Nuclear fusion will not provide an answer to the medium-term “sacrifice” the world population will have to endure to get to net-zero carbon emission by 2050 — the target for keeping average global heating within the 1.5˚C margin.
However, the potential source of atomic energy does promise to offer citizens “hope” for sustainable economic expansion in the second half of the 21st century, after the period of climate change sacrifice, said Tim Luce, head of science and operation at ITER, the world’s largest fusion experiment relying on magnetic confinement.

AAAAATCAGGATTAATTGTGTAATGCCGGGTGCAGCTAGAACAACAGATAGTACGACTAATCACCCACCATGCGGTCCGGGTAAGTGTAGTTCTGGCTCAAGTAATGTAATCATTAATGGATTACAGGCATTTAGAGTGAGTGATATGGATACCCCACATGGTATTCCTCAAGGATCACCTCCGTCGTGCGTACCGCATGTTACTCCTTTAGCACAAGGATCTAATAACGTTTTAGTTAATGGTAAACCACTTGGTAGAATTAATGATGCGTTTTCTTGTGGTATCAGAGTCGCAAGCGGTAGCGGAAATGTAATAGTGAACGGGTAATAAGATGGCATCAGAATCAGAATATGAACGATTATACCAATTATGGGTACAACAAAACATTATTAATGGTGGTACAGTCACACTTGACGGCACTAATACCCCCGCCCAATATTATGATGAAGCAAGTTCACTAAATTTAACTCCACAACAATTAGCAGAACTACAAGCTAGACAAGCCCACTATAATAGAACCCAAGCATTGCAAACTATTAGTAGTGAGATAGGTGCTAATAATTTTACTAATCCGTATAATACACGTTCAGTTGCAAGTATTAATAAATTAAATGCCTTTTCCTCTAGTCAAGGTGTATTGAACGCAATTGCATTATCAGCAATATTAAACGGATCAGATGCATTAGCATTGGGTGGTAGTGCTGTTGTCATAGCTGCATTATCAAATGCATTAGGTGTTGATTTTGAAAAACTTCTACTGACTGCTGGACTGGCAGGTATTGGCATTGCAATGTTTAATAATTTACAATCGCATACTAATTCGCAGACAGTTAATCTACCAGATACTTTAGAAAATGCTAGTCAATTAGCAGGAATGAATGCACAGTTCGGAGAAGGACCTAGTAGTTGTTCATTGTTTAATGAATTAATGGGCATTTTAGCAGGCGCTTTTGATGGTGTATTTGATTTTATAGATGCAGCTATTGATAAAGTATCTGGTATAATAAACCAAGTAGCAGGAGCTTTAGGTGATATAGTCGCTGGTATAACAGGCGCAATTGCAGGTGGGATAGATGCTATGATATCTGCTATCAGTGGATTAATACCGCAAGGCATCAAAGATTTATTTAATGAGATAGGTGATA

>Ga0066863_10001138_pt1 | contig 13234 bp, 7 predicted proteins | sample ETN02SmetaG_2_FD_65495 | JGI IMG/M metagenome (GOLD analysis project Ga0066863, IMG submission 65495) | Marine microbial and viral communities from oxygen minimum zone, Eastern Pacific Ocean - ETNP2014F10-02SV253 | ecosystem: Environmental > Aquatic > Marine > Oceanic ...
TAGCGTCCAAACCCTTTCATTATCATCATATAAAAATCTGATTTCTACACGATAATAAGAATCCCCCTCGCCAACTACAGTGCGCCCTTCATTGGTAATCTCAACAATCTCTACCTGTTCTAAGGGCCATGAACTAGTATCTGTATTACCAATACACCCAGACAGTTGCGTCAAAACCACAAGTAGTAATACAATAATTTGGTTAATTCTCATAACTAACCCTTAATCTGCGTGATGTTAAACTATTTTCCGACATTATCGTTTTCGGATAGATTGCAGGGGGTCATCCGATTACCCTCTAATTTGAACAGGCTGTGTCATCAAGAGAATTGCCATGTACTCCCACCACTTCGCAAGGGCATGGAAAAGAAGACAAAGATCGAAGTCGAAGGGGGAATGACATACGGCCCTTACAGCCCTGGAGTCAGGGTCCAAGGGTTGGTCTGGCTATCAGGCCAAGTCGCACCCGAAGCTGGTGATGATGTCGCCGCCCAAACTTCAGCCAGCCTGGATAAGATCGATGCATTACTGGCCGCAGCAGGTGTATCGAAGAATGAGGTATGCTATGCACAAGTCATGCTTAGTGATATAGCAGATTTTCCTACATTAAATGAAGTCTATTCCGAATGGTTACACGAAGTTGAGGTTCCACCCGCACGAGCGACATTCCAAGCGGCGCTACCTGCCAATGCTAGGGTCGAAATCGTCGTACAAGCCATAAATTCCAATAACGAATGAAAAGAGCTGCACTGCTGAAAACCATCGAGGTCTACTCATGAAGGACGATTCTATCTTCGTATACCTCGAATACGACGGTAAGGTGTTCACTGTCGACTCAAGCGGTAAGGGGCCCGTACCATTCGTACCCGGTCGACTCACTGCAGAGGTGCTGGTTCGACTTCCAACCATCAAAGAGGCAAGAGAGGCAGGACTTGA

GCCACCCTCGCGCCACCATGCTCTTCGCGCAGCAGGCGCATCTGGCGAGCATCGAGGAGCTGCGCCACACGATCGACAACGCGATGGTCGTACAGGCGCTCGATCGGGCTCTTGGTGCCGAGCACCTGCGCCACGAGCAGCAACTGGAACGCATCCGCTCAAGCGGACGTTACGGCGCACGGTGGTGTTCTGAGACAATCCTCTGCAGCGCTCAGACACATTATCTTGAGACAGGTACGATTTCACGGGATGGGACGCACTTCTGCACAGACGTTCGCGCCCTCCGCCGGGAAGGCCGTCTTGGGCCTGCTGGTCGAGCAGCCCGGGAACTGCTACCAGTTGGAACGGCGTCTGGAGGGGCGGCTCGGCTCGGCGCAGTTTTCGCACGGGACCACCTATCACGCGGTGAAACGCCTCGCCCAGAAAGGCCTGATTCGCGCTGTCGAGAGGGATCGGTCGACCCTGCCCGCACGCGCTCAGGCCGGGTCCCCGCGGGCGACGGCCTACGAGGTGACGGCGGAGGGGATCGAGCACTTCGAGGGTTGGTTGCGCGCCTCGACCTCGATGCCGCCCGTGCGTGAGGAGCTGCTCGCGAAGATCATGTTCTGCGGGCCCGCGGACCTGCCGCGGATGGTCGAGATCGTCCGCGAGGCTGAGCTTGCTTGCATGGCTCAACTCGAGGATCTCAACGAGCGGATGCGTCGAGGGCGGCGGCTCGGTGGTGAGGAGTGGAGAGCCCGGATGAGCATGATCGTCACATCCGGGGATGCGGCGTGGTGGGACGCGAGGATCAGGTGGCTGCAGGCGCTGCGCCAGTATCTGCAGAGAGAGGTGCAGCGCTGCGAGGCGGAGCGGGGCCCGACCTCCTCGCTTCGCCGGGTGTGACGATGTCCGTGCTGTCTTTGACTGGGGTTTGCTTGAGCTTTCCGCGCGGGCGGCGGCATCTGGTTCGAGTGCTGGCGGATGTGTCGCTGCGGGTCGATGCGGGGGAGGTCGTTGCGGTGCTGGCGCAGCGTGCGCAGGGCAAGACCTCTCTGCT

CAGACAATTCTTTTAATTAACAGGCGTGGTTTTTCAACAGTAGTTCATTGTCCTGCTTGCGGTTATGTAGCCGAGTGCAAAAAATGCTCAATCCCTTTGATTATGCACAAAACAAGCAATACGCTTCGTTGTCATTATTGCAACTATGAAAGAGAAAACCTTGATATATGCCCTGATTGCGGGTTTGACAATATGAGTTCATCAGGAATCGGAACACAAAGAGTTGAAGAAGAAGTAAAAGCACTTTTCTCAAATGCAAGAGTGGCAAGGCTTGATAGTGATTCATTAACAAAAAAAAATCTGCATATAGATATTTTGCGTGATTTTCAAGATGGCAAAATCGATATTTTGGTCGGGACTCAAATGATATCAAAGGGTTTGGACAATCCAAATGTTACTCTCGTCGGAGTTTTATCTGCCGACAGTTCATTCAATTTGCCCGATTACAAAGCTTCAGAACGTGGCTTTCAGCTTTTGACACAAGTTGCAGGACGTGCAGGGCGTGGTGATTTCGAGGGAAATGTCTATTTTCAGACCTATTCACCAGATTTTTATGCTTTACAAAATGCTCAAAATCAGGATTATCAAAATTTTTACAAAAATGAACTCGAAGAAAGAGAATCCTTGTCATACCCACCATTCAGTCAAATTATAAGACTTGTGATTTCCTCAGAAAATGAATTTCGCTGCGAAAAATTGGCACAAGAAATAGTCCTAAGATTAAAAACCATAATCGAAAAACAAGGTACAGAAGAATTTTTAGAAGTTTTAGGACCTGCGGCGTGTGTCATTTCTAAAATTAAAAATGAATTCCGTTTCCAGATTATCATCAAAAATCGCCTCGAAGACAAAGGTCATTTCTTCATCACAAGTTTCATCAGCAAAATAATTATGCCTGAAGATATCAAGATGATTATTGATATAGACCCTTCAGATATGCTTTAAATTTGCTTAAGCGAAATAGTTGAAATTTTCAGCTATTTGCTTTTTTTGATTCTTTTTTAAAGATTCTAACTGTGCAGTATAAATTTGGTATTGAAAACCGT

ITER is attempting to generate energy by replicating the process that takes place on the Sun, where hydrogen nuclei collide, fuse into heavier helium atoms and release the leftover mass as energy. The experiment hopes to generate sustained fusion reactions and use them to produce limitless clean energy.
Luce told the committee the UK would be unlikely to be able to provide even 10 percent of its electricity from fusion by 2050. “I think the answer is clearly no – we don’t have the industrial capacity. We don’t have the fuel-making capacity to do that,” he said.